The Multi-Step Sales Process
Part 2: Telemarketing, Fulfillment and Sales Strategy
The major difference between segments SS-E and SS-F is in the mind of the customer.
SS-E—the customer "gets it." They understand the product and how it works. They understand the utility of the product and what it does for them. The product is often mature, and the customer has purchased it before. The customers almost always understand their place in the buying process—they know if they are a buyer, influencer or have no role. If they have no role, they probably know who you should talk to.
SS-F—Customers don't understand the product and, in fact, may not even heard of it. They don't understand what the product can do for them. The products are often new, at least to them, and often arcane. Customers may not know their role in the buying process—they may not know whether they are a buyer, influencer or have no role at all. They may not even be able to refer the seller to the right buyer.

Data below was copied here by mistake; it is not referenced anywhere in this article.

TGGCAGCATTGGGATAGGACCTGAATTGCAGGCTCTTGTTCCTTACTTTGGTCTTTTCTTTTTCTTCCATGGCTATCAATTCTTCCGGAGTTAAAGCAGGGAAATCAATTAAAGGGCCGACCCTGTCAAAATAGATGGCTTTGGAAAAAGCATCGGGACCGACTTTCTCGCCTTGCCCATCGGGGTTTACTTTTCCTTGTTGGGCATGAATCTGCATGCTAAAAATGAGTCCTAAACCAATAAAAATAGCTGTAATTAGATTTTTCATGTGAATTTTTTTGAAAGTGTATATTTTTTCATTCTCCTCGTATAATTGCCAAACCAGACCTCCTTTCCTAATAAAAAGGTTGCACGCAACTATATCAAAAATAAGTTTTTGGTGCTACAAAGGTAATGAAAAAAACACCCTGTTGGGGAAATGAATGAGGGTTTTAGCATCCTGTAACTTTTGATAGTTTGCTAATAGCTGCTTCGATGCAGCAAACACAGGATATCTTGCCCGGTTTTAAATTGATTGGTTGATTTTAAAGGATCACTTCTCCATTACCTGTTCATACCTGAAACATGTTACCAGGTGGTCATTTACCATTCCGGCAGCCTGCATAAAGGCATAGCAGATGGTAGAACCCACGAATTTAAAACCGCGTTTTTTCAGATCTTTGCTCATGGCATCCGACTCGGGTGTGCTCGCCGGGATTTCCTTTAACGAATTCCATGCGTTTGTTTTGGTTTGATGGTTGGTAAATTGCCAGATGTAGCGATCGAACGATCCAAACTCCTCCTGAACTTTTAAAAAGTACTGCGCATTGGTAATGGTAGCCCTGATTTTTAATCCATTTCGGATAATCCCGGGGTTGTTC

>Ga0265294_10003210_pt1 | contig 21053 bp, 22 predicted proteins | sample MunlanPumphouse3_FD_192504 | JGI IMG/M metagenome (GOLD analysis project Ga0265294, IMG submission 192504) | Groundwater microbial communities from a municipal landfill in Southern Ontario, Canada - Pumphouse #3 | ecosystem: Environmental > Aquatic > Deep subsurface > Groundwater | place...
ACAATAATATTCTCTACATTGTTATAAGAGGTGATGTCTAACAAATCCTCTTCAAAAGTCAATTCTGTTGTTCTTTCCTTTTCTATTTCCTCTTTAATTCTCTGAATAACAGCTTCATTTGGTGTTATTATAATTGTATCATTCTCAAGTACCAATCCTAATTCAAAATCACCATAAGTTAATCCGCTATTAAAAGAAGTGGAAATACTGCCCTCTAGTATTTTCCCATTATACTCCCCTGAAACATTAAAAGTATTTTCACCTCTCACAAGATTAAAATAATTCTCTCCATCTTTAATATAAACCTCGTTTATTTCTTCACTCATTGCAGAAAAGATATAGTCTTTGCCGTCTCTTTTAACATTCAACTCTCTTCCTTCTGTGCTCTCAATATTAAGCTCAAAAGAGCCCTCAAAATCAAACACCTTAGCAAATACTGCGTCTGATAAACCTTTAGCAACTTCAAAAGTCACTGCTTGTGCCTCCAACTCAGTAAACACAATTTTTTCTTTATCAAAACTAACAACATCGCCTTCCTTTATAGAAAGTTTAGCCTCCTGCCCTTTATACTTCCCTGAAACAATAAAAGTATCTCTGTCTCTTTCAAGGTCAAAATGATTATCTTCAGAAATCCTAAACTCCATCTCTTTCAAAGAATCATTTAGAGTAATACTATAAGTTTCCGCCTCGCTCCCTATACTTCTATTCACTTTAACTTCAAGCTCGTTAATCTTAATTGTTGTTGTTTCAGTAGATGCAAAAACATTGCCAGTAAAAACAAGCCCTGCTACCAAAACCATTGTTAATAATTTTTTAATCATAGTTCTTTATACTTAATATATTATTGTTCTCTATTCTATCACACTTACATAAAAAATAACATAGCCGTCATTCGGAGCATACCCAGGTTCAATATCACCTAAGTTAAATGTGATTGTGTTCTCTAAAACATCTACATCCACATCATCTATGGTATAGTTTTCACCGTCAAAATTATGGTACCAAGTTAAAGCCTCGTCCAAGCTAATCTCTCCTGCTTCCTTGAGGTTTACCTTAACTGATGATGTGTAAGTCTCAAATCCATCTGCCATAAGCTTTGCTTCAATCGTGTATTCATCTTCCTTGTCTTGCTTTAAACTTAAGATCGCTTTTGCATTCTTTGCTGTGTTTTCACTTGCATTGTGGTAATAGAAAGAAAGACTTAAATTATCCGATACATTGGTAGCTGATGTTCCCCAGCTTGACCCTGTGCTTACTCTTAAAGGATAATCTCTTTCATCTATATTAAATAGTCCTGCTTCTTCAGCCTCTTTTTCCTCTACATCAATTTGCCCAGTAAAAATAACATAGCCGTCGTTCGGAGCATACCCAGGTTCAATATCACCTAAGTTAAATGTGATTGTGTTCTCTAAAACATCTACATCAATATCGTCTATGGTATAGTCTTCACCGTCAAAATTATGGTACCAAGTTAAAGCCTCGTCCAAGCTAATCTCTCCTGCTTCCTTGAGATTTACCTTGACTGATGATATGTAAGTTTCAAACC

Both SS-E and SS-F can sometimes describe the same product! Remember, segmentation is based on the perceptions of the customer, so in a mature market the product may be an SS-E; in a new market, it's an SS-F. And, as you'll see, you may have to support each market with different selling systems. Robert's Complexity Rule drives the strategies discussed in the following section. The rule states:
The more complicated the perception of a product's complexity/utility and the higher the price, the more steps are required to successfully close a sale.
Here's how that rule drives very different strategies.
• Information needs are well defined; customers have product knowledge.
• Buyers almost always know who they are, thus qualifying is easy.
• Fulfillment materials can discuss features, advantages and benefits properly since we and they know what they know and what information they need to make a decision.